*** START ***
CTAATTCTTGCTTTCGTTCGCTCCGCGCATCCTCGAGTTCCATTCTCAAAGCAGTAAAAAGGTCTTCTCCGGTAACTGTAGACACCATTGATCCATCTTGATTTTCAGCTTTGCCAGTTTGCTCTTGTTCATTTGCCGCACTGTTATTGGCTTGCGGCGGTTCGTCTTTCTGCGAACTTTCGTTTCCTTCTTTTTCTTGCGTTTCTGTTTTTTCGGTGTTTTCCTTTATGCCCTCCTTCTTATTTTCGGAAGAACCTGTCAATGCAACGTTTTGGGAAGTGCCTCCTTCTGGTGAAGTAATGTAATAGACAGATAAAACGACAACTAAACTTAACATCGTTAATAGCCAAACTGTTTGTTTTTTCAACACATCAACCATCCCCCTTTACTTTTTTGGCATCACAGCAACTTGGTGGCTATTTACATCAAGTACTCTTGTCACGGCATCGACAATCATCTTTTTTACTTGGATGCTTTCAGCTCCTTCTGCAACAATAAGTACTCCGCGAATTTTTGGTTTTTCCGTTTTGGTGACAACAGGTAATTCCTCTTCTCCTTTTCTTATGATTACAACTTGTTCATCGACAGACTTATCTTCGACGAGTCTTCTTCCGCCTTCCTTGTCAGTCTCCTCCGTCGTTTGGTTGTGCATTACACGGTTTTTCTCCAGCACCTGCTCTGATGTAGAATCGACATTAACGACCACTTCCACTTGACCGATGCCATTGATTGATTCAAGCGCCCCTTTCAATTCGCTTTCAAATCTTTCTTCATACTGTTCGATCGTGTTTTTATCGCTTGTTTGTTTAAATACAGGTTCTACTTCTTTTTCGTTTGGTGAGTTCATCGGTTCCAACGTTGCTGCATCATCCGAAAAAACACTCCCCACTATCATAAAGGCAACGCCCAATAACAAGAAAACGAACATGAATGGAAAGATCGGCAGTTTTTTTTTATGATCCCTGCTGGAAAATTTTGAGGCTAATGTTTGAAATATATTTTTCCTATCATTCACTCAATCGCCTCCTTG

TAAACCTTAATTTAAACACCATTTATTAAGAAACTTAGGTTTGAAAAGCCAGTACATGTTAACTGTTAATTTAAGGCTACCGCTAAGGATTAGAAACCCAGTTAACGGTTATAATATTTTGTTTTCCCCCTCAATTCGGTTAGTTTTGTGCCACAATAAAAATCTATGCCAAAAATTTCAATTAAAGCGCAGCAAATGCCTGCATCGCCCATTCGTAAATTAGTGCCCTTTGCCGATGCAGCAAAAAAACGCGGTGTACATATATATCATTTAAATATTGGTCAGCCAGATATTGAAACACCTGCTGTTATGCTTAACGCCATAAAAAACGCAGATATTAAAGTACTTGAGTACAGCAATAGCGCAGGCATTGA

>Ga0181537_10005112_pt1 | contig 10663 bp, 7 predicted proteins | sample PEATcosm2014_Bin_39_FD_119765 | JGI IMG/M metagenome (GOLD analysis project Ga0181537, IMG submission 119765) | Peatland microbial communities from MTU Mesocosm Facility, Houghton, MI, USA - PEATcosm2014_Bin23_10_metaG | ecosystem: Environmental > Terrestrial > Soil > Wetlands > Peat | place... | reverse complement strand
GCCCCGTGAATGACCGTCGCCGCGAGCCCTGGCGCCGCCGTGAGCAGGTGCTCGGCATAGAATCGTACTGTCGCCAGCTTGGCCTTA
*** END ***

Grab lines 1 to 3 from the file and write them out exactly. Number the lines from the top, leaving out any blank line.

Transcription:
CTAATTCTTGCTTTCGTTCGCTCCGCGCATCCTCGAGTTCCATTCTCAAAGCAGTAAAAAGGTCTTCTCCGGTAACTGTAGACACCATTGATCCATCTTGATTTTCAGCTTTGCCAGTTTGCTCTTGTTCATTTGCCGCACTGTTATTGGCTTGCGGCGGTTCGTCTTTCTGCGAACTTTCGTTTCCTTCTTTTTCTTGCGTTTCTGTTTTTTCGGTGTTTTCCTTTATGCCCTCCTTCTTATTTTCGGAAGAACCTGTCAATGCAACGTTTTGGGAAGTGCCTCCTTCTGGTGAAGTAATGTAATAGACAGATAAAACGACAACTAAACTTAACATCGTTAATAGCCAAACTGTTTGTTTTTTCAACACATCAACCATCCCCCTTTACTTTTTTGGCATCACAGCAACTTGGTGGCTATTTACATCAAGTACTCTTGTCACGGCATCGACAATCATCTTTTTTACTTGGATGCTTTCAGCTCCTTCTGCAACAATAAGTACTCCGCGAATTTTTGGTTTTTCCGTTTTGGTGACAACAGGTAATTCCTCTTCTCCTTTTCTTATGATTACAACTTGTTCATCGACAGACTTATCTTCGACGAGTCTTCTTCCGCCTTCCTTGTCAGTCTCCTCCGTCGTTTGGTTGTGCATTACACGGTTTTTCTCCAGCACCTGCTCTGATGTAGAATCGACATTAACGACCACTTCCACTTGACCGATGCCATTGATTGATTCAAGCGCCCCTTTCAATTCGCTTTCAAATCTTTCTTCATACTGTTCGATCGTGTTTTTATCGCTTGTTTGTTTAAATACAGGTTCTACTTCTTTTTCGTTTGGTGAGTTCATCGGTTCCAACGTTGCTGCATCATCCGAAAAAACACTCCCCACTATCATAAAGGCAACGCCCAATAACAAGAAAACGAACATGAATGGAAAGATCGGCAGTTTTTTTTTATGATCCCTGCTGGAAAATTTTGAGGCTAATGTTTGAAATATATTTTTCCTATCATTCACTCAATCGCCTCCTTG

TAAACCTTAATTTAAACACCATTTATTAAGAAACTTAGGTTTGAAAAGCCAGTACATGTTAACTGTTAATTTAAGGCTACCGCTAAGGATTAGAAACCCAGTTAACGGTTATAATATTTTGTTTTCCCCCTCAATTCGGTTAGTTTTGTGCCACAATAAAAATCTATGCCAAAAATTTCAATTAAAGCGCAGCAAATGCCTGCATCGCCCATTCGTAAATTAGTGCCCTTTGCCGATGCAGCAAAAAAACGCGGTGTACATATATATCATTTAAATATTGGTCAGCCAGATATTGAAACACCTGCTGTTATGCTTAACGCCATAAAAAACGCAGATATTAAAGTACTTGAGTACAGCAATAGCGCAGGCATTGA

>Ga0181537_10005112_pt1 | contig 10663 bp, 7 predicted proteins | sample PEATcosm2014_Bin_39_FD_119765 | JGI IMG/M metagenome (GOLD analysis project Ga0181537, IMG submission 119765) | Peatland microbial communities from MTU Mesocosm Facility, Houghton, MI, USA - PEATcosm2014_Bin23_10_metaG | ecosystem: Environmental > Terrestrial > Soil > Wetlands > Peat | place... | reverse complement strand